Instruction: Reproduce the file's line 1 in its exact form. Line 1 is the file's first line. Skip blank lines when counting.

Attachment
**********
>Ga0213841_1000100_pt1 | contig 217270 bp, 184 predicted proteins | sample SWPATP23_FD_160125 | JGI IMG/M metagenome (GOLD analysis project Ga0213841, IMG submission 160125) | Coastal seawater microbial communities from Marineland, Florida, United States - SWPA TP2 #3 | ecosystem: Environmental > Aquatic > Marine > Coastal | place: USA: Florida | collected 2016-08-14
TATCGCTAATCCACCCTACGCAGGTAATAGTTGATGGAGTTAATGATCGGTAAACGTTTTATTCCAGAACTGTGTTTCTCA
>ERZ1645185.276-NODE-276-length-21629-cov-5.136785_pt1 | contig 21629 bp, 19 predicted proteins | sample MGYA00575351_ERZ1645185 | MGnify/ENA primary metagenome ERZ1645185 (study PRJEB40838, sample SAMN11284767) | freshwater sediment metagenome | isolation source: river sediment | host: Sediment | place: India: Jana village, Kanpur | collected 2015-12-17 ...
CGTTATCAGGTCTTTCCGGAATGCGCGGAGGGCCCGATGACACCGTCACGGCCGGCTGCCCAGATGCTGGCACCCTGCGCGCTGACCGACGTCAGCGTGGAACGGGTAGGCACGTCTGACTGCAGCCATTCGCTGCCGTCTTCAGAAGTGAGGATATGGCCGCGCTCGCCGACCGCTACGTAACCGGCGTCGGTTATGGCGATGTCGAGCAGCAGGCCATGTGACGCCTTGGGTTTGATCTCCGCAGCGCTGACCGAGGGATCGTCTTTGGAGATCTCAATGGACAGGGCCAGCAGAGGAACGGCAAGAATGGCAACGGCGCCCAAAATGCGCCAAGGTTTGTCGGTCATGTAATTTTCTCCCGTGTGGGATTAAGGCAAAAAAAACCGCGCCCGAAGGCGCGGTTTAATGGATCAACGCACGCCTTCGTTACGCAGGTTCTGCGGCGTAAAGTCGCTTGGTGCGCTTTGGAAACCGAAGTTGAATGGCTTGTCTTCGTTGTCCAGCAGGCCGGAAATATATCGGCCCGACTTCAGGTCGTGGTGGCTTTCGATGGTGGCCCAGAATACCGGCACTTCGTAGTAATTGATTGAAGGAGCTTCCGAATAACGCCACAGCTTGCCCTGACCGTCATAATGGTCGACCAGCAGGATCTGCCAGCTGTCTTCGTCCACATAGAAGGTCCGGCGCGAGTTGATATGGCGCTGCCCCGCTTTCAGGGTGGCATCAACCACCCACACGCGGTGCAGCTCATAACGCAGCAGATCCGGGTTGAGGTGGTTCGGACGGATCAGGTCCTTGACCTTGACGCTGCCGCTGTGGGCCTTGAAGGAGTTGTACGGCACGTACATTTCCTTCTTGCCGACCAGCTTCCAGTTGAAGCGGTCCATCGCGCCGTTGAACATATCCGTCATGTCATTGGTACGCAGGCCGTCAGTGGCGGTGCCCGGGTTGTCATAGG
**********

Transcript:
>Ga0213841_1000100_pt1 | contig 217270 bp, 184 predicted proteins | sample SWPATP23_FD_160125 | JGI IMG/M metagenome (GOLD analysis project Ga0213841, IMG submission 160125) | Coastal seawater microbial communities from Marineland, Florida, United States - SWPA TP2 #3 | ecosystem: Environmental > Aquatic > Marine > Coastal | place: USA: Florida | collected 2016-08-14